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2001 Annual Science Report

NASA Ames Research Center Reporting  |  JUL 2000 – JUN 2001

Early Microbial Ecosystems

4 Institutions
3 Teams
0 Publications
0 Field Sites
Field Sites

Project Progress

Early Microbial Ecosystems (dm)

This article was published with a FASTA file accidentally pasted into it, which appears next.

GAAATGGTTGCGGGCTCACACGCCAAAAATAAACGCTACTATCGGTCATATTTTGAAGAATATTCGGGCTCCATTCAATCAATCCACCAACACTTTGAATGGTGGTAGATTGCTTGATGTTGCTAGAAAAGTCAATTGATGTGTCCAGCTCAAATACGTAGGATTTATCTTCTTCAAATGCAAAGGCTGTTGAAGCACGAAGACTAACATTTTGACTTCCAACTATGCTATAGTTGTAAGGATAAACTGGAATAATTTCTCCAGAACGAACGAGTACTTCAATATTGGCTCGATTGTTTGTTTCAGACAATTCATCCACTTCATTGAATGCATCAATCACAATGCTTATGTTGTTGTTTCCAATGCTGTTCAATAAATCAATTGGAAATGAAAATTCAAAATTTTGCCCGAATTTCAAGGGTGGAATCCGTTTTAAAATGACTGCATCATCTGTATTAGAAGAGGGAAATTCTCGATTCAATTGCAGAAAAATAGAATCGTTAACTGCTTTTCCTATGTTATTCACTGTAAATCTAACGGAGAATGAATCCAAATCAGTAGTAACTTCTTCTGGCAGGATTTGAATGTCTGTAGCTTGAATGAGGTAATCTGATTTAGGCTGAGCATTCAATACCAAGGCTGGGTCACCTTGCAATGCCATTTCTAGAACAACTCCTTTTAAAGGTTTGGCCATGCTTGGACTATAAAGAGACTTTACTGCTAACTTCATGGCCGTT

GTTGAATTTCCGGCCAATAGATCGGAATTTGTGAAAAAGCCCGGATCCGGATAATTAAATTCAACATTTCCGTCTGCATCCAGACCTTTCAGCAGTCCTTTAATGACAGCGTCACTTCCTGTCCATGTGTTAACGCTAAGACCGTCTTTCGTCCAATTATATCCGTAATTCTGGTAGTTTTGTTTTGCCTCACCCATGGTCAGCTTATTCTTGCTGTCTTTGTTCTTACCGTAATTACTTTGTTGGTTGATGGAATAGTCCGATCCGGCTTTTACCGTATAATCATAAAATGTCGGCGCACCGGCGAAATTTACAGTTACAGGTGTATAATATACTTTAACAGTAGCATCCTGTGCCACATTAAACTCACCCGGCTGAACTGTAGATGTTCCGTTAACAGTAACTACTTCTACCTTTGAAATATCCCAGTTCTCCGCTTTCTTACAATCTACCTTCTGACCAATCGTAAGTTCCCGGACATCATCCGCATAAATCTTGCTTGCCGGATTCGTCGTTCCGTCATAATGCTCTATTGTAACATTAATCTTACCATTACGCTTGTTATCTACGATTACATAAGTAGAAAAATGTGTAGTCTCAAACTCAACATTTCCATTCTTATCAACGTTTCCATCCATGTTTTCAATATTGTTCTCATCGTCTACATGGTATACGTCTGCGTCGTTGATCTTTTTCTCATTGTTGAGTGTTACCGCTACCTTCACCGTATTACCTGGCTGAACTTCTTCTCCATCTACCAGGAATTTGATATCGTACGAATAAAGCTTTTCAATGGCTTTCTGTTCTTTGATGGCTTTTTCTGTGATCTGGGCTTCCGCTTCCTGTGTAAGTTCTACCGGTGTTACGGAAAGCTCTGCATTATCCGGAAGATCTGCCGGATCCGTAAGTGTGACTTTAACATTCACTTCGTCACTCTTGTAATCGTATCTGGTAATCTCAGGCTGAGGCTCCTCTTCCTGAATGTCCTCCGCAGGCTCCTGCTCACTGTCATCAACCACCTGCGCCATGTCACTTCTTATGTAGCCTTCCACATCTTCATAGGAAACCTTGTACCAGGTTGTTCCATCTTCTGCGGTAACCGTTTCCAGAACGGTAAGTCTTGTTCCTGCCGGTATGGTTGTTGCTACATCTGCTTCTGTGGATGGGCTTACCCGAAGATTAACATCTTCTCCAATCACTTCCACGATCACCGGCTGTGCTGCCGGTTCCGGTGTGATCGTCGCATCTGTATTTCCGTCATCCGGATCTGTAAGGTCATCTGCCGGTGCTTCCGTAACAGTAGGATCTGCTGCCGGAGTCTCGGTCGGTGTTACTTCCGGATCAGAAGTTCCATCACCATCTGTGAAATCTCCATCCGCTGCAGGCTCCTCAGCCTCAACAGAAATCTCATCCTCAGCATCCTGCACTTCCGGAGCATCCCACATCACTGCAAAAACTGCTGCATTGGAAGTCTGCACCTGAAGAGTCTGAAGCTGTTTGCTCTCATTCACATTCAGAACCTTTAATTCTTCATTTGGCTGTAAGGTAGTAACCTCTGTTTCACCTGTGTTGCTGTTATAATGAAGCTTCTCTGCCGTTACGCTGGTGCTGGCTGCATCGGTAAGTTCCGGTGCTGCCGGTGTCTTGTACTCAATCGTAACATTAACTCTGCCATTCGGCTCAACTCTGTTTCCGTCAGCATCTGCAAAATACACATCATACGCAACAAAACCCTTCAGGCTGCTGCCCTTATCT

We are investigating the microbial populations and ecological processes that influence adaptation and evolution, and that create signatures of life (e.g., biomarkers such as gases, chemical compounds and morphologic features in sediments). In microbial mats at Guerrero Negro, Mexico, the budgets of oxygen and carbon have been found to vary between subtidal and intertidal mats, reflecting, in part, differences between the relative importance of oxic respiration versus sulfate respiration during organic degradation. Significant methane production occurred in unexpected places, such as the near-surface layers of subtidal mats and in the presence of high sulfate concentrations. Substantial hydrogen production occurred in mat surface layers, and is perhaps attributable to fermentation and also nitrogenase activity. Such hydrogen fluxes indicate that benthic microbial ecosystems might have played a significant role in determining the oxidation state of the Earth’s early atmosphere. The budgets of volatile sulfur gases, such as dimethyl sulfide, indicate that a delicate balance exists between biological and nonbiological processes of production and oxidation. A variety of low molecular weight thiol biomarkers was catalogued. Green nonsulfur bacteria from Yellowstone and Guerrero Negro mats revealed a diverse, more deeply divergent population of phototrophs than previously represented by Chloroflexus spp. The roles played by ultraviolet light in the structure, function and evolution of cyanobacteria was extensively summarized in a published review article. The Ames greenhouse facility “Archean Gardens” was enhanced to create important research opportunities involving samples collected on field trips and involving information systems technology at Ames. Long-term monitoring of mats transplanted from Baja California indicates that this facility can successfully maintain hypersaline mats in their near-original state for several months after field collection. Lithified laminae in Bahamian carbonate stromatolites are formed by biofilm communities that alternately dissolve and precipitate carbonate during early diagenesis. Laminated stromatolitic fabrics arise due to successions between different types of biofilm communities. Recent observations of the phylogeny of photopigments, together with the geologic record of stromatolites, indicate that anoxygenic phototrophic bacteria arose sometime prior to 2.8 Ga ago, and prior to the development of cyanobacteria.